TRCH

Left Magpie: Dracula has a Better Record Against Crosses...

26 January 19 words: Colin Sisson

Kübler-Ross may sound like the type of enigmatic signing Notts need to pull themselves out of the bleakness that has befallen the season, but its presence at Meadow Lane is almost as significant.

 

To understand what it is like to be a Notts fan in 2019, you have to accept that you are living through one of the five stages of grief identified by Elisabeth Kübler-Ross’ 1969 model.

For the most part, it’s been denial. The absurd possibility that this squad, assembled at such expense and seemingly addressing the shortfalls of last season’s side, could fail so spectacularly in its objective that it would languish at the foot of League Two for very long, was practically unthinkable. Sure, we tweaked and twiddled with systems and staff, swapping Nolan for Kewell for Ardley, but all while living in the false hope that a change of fortune was just around the corner. Sadly it seems that all this change has had the same impact as rearranging the deckchairs on the Titanic.

On the subject of disasters, Boxing Day’s fixture against Macclesfield was the distress signal that saw my dogged denial stage swiftly turn to anger. When a Notts side, then sat 23rd, play 24th at home and capitulate so pathetically in front of their own, desperate fans it fully justifies the chorus of boos that filled a less-than-festive Meadow Lane. Even after Notts had clawed themselves back from Scott Wilson’s opener, they lacked any evidence of desire and determination to avoid defeat. So it was inevitable that Wilson would wander unchallenged through Notts’ defence and, not only destine them to the foot of the Football League, but destroy my faith in their potential to ever pull themselves out of it.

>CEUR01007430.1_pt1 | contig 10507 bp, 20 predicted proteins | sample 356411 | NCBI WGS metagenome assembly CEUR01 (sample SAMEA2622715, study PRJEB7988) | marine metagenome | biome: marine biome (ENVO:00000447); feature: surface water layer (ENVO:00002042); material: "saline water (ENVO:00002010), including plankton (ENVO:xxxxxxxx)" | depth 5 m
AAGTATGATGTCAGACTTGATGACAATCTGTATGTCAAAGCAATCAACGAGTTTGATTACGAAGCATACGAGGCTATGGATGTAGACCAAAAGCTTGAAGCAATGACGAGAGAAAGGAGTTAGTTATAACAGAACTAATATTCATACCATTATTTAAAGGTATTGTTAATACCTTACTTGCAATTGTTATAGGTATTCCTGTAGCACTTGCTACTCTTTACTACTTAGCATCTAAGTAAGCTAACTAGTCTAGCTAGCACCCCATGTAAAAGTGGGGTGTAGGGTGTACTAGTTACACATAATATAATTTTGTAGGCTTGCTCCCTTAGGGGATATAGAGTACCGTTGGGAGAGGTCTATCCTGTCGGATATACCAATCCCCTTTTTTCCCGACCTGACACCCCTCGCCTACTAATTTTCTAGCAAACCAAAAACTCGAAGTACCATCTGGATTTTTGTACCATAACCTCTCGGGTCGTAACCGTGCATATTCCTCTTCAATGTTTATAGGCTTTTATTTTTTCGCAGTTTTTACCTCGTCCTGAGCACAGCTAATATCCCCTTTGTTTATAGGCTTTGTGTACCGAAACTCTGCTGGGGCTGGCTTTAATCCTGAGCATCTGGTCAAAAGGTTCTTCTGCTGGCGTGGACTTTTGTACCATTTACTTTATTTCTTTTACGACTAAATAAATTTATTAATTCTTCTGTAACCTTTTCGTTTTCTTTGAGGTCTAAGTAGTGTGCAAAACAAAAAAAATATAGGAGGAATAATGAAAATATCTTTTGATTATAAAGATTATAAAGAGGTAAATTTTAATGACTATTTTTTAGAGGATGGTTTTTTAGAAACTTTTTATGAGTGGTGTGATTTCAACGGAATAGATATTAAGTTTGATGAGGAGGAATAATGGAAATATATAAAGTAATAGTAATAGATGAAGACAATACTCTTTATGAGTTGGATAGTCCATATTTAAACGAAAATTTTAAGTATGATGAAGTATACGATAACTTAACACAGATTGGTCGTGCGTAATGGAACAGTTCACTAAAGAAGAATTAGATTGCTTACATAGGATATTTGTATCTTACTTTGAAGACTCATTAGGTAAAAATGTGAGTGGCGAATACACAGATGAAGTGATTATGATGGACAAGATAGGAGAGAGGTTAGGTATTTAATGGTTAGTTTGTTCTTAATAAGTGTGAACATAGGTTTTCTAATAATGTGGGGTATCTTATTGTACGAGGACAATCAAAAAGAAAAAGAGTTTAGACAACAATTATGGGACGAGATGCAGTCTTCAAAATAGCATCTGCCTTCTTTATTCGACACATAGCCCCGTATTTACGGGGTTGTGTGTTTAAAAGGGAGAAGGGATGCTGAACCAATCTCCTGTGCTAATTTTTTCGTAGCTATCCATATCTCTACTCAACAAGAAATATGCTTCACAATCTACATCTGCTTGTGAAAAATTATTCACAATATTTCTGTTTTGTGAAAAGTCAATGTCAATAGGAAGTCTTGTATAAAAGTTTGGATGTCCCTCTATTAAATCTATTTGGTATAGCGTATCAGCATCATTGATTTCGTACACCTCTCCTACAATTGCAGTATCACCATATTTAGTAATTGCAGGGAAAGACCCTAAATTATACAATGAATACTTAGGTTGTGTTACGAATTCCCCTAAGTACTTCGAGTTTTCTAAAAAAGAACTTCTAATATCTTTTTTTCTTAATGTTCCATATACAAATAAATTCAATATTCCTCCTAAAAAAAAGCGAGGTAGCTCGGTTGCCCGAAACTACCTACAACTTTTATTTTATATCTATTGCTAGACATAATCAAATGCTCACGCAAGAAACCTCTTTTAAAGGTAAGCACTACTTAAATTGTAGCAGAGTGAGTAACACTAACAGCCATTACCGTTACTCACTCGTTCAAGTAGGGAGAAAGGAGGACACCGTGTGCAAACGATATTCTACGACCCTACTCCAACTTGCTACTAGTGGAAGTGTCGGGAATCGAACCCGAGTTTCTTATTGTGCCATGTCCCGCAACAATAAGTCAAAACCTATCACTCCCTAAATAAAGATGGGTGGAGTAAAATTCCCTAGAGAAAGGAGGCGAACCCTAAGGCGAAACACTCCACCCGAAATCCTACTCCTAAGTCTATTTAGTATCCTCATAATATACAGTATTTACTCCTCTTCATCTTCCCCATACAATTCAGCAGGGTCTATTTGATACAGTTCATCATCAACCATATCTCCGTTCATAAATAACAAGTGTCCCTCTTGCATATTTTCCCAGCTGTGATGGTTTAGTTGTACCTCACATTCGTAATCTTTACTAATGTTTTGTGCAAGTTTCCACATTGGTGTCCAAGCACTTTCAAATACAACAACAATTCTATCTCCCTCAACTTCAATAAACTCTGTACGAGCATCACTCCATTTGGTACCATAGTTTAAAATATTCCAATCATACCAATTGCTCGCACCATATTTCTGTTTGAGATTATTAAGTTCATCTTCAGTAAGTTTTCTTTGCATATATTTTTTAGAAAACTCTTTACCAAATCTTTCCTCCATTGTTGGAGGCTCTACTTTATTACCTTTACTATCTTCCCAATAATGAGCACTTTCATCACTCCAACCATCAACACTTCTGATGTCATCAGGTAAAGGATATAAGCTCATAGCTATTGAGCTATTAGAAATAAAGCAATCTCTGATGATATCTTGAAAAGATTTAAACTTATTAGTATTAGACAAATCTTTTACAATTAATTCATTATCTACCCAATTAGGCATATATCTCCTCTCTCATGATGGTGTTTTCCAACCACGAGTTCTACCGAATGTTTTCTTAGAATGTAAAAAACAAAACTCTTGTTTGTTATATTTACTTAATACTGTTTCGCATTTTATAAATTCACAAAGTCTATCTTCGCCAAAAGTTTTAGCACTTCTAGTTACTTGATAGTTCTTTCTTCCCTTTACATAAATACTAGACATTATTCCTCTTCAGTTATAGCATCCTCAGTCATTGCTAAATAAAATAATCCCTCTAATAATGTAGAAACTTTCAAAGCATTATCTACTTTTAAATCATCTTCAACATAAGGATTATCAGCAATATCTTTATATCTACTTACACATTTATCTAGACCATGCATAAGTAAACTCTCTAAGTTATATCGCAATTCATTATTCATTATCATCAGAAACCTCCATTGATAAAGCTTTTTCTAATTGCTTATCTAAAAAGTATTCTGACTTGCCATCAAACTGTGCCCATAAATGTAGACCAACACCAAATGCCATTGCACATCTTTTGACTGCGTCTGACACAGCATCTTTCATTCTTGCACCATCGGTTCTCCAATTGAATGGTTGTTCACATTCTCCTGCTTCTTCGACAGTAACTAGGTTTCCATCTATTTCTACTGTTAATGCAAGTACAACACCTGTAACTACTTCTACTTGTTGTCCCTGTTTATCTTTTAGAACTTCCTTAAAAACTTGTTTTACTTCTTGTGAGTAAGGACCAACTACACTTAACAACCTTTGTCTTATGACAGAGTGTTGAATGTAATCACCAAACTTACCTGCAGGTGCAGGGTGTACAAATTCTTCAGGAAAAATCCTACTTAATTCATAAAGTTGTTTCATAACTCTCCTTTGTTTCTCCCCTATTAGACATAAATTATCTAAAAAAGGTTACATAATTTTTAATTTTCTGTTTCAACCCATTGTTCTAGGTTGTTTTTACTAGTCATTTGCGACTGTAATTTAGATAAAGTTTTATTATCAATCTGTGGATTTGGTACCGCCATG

If I was angry on Boxing Day, I was cataclysmic with the visit of Cambridge in January. Particularly after 15,000 fans found the heady mix of moral strength and mindless optimism, irrespective of reduced entry, to put themselves through another lacklustre home performance that saw just one shot on target as reward. One.

For me, these two matches were all that I needed to know about the current squad. That despite serious investment, some staggering wages and facilities well-above our fourth tier status, we’d inherited probably the most fragile, and possibly most unlikeable, side I’d ever seen. And if this seems unfair, just watch Yeovil’s opener and see a static Notts defence concede what feels like the 650th goal from a mundane cross. Dracula has a better record against crosses than this Notts side.

As I transition into the bargaining stage, I can only hope that Notts’ own bargaining in the January transfer window can bolster a squad lacking a robust spine - both metaphorically and tactically, as Notts require new, determined additions through the centre of the pitch to become competitive. This is particularly evident up front where, despite half a million pounds of investment, we lack any sort of physical presence capable of keeping the ball in the final third and getting these expensive and misfiring acquisitions into anything like a dangerous position. Other than 24th in the Football League.

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